The Kentucky Senate passed a bare-bones medical marijuana bill Thursday night — a momentous occasion, considering a similar bill died in the upper chambers of the Kentucky legislature the past two sessions.
Northern Kentucky’s Shelley Funke Frommeyer (R-Alexandria), one of the bill’s co-sponsors, said that voting in favor of Senate Bill 247 is the “right thing.”
The 150-page bill would allow Kentuckians with specific health issues, such as cancer, chronic pain, and some other conditions to use cannabis for medicinal purposes. Smoking the plant would not be allowed.
The law would go into place in January 2025.
Further, the bill requires the Kentucky Cabinet for Health and Family Services to regulate medical cannabis in the Commonwealth.
Frommeyer said when she started campaigning for her seat — she represents the 24th District comprising Bracken, Campbell, Kenton, and Pendleton Counties — she attended one of Gov. Andy Beshear’s Team Kentucky Medical Cannabis Advisory Committee meetings and talked to constituents who spoke in favor of medical marijuana.
“I also met several veterans that also lived in Campbell County with terrible suffering of PTSD,” Funke Frommeyer said.
With the Senate’s passage, it ends a year of Gov. Beshear pushing hard for the legislation. After the legislature failed to act last year, he formed the Cannabis Advisory Committee that traveled around the state soliciting feedback from Kentuckians.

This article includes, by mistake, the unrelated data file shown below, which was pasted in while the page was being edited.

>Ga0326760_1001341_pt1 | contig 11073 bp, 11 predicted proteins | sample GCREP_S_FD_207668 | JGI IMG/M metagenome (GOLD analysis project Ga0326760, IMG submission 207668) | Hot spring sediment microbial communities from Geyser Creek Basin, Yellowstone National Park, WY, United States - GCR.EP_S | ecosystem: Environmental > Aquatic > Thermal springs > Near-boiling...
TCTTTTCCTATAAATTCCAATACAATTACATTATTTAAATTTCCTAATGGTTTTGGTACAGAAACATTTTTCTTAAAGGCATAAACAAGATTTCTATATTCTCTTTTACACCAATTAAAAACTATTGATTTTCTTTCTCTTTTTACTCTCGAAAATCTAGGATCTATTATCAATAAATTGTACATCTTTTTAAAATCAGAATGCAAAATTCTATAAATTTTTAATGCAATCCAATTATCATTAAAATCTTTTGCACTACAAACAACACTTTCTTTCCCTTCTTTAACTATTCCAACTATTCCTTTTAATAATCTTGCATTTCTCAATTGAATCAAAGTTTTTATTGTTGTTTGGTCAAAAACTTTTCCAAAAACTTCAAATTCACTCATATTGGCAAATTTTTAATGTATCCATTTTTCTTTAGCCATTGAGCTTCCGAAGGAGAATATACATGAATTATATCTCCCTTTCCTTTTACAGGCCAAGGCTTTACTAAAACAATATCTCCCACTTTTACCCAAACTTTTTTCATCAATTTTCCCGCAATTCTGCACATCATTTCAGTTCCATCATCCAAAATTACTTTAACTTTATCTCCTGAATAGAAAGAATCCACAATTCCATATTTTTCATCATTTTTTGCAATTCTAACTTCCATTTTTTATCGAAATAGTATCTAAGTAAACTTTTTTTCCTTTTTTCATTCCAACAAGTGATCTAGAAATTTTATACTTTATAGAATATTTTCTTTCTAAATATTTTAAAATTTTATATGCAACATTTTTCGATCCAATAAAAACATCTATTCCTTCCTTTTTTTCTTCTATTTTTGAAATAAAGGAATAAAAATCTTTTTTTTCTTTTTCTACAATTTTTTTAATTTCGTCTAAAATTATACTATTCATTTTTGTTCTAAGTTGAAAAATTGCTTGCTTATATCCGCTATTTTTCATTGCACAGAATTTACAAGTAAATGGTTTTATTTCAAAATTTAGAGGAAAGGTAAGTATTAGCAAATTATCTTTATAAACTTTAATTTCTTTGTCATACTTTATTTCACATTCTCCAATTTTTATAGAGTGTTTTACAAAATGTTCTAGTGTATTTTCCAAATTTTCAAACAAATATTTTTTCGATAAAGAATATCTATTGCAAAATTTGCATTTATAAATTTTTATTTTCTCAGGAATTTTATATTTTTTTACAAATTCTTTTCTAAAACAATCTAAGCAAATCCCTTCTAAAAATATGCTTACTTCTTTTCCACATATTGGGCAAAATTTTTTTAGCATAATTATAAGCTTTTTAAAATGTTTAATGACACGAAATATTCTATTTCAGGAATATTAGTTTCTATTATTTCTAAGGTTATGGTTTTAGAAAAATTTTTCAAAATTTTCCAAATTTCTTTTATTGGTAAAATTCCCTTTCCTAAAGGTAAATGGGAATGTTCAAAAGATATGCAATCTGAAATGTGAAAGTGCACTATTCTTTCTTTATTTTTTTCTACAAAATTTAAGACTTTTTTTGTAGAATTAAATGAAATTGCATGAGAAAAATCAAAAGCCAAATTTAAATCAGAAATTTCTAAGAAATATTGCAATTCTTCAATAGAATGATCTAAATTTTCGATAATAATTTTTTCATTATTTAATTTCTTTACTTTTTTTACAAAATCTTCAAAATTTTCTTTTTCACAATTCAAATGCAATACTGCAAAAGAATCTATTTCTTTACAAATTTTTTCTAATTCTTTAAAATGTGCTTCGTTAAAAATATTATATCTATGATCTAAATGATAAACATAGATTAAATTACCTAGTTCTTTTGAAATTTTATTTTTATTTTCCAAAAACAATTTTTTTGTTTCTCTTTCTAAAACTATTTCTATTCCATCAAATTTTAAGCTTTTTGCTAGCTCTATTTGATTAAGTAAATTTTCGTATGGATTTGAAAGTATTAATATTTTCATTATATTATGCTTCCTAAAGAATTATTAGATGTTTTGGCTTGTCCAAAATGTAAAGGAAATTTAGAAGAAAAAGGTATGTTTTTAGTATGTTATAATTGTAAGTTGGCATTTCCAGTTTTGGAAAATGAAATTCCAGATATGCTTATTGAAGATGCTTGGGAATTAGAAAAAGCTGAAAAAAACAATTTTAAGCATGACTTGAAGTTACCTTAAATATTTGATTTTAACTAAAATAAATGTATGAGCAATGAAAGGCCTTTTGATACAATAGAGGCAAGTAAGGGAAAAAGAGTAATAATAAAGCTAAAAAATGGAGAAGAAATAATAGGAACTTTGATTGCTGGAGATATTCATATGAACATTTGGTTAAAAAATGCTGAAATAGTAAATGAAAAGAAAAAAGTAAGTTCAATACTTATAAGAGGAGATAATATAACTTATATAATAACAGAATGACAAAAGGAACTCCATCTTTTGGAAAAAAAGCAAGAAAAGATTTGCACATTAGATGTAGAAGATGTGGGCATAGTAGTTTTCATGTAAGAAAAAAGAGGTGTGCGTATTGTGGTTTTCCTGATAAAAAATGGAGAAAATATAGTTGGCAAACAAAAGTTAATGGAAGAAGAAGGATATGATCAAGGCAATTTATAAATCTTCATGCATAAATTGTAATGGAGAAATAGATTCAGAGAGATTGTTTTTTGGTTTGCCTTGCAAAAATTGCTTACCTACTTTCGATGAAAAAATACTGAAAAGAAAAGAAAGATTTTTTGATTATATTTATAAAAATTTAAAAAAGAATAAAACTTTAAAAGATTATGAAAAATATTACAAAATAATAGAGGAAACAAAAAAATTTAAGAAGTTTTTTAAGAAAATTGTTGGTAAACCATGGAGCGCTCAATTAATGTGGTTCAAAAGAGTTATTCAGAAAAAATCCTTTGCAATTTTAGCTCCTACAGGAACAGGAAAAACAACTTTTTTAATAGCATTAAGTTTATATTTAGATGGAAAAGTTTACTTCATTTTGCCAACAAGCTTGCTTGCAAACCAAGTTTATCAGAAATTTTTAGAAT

In November, he issued an executive order to allow those in Kentucky with certain health conditions to use and possess small amounts of medical cannabis purchased in another that started on Jan. 1, 2023.
In addition to Beshear’s executive order, Democratic lawmaker Rep. Rachel Roberts (D-Newport) filed a near duplicate of the bill she filed in 2022, which seeks to fully legalize recreational cannabis in Kentucky.
In addition to Roberts’ bill, a Louisville lawmaker filed a bill to put a constitutional amendment on the 2024 ballot to permanently decriminalize personal possession and use.
Beshear said he doesn’t think Senate Bill 47 goes far enough, but he would sign it if it hits his desk. The bill will first head to the House, which passed a similar bill last year.
“I really hope they will push it through, and even though I believe the bill isn’t perfect, I would sign it,” he said. “It is a step in the right direction.”